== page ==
Significant challenges remain for the banking industry to reach the annual credit growth target this year, despite certain improvement in lending situation, State Bank of Viet Nam (SBV) officials said.
SBV Governor Nguyen Van Binh has reported to the National Assembly that lending across the nation grew 7.89 per cent in the first ten months, while the target for 2013 was 11-12 per cent.
The director of the central bank’s Credit Department, Nguyen Viet Manh, said that total outstanding loans reaching over VND3,290 trillion (US$156.67 billion) at the end of August was considerable progress compared with about VND3,092 trillion ($147.24 billion) recorded at the end of last year.
“We have regulated money in circulation at reasonable levels, while having capital reserves prepared for lending expansion by year-end without affecting money supply plans,” said Binh, adding that agricultural loans were increasing notably with a variety of preferential packages offered in this area.
The central bank estimated lending in agriculture and rural areas to have grown 15 per cent this year to September, doubling the general credit growth in the economy for the period.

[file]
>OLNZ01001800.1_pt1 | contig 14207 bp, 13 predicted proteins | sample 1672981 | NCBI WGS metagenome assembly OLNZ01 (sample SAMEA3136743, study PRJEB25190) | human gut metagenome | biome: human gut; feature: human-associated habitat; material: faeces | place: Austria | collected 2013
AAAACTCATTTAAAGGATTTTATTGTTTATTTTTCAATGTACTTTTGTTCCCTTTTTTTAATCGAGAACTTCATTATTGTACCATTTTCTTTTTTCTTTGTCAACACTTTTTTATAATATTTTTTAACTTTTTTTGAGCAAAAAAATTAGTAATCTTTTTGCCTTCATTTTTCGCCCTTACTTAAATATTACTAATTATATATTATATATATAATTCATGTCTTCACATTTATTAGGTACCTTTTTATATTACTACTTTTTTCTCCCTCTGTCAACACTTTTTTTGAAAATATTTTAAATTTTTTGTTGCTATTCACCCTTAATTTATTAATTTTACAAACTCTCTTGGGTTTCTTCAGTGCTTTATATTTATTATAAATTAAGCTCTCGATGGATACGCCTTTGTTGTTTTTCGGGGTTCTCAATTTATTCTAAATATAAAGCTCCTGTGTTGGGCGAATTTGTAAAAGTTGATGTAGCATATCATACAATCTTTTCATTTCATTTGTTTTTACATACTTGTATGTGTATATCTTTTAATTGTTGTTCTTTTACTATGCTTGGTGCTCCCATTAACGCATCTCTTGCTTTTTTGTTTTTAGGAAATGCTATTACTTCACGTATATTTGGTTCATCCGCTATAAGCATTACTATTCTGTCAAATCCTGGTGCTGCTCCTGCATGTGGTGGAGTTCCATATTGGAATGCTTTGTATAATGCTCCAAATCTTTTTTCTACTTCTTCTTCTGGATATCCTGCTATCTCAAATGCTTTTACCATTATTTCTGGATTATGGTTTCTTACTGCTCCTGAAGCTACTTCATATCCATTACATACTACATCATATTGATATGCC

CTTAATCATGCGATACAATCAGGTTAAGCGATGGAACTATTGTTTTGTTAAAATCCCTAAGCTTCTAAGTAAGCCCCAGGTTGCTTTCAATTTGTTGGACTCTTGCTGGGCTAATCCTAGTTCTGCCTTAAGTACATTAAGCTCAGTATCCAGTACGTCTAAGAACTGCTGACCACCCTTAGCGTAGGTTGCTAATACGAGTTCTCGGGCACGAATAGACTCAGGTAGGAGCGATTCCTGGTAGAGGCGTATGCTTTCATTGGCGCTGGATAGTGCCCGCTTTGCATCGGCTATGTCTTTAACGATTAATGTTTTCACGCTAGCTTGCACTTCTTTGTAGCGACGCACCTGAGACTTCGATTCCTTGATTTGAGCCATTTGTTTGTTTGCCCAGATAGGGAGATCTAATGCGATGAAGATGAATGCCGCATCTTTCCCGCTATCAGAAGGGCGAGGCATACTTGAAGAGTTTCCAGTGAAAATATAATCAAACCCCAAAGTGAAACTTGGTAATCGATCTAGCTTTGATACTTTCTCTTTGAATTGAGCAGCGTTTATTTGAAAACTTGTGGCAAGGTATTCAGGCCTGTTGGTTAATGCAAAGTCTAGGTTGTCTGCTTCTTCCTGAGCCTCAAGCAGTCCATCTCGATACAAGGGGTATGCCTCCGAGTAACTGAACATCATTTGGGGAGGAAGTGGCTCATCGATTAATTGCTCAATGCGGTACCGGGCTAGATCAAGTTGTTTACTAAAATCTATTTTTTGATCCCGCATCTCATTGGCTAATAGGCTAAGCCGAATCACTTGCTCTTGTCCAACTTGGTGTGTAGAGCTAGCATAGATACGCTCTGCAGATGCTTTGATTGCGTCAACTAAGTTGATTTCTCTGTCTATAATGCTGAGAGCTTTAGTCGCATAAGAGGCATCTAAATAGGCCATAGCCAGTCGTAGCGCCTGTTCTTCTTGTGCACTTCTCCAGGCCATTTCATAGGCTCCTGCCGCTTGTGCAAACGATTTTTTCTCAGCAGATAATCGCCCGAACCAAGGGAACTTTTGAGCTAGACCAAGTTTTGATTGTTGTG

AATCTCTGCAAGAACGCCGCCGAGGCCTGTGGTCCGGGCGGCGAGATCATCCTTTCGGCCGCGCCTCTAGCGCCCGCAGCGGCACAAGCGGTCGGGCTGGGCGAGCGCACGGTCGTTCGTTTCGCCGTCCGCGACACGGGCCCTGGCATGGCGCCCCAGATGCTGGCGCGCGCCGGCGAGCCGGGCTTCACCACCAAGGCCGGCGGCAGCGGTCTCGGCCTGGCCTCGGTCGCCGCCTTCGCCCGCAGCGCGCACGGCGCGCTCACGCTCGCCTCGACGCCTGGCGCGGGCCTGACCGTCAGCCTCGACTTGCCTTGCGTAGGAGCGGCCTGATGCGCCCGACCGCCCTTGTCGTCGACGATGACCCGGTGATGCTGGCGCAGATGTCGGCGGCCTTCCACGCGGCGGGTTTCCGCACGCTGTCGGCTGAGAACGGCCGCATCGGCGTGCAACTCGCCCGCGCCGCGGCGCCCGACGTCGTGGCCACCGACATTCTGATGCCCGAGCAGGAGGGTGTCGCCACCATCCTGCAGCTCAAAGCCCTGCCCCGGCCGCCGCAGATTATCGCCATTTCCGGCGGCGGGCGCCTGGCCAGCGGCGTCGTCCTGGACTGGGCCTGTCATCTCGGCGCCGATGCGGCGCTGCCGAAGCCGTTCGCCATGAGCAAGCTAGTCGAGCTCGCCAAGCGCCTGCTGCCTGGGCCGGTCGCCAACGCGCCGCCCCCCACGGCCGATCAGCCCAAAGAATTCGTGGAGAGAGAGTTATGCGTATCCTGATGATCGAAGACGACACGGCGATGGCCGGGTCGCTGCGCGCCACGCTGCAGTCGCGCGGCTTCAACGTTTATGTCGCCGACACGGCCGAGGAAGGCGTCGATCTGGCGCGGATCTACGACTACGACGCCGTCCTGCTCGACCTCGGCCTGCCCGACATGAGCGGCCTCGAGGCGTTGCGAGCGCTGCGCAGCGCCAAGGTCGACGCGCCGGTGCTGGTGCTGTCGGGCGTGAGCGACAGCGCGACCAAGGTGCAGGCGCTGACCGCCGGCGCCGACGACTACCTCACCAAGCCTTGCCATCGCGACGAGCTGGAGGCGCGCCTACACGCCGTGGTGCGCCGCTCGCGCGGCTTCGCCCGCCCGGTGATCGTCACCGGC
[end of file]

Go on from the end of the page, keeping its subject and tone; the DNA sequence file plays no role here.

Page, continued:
However, export lending expanded slowly at 3.61 per cent in the first half, compared with 17.1 per cent reached at the end of last year.
An unnamed economist told Dau tu Chung khoan (Securities Investment) that, in order for the nation to fulfill the annual credit growth target, credit institutions would have to lend about VND100 trillion ($4.76 billion) between now and the end of the year.
Manh said lenders now needed to focus finances more on prioritised sectors and continue to review customers’ capacity and economic areas’ recovering ability to provide them with suitable support.
They should hasten implementation of the Government’s VND30 trillion ($1.43 billion) property bailout, while the central bank actively considered allowing banks to raise credit quotas following their proposals.
The issue was, the anonymous economist said, whether the economy could absorb a large capital inflow in a short period of time, while any hurry in pumping money into the economy now could trigger bad debt, surge risks and worsen credit quality.
SBV Monetary Policy Department director Nguyen Thi Hong said factors long hindering credit growth still remained, including lenders’ caution in the face of high bad debts, weak demand and the low capacity of businesses accessing markets.
“Shortcomings have been accumulated for years and the economy is hitting snags,” she said.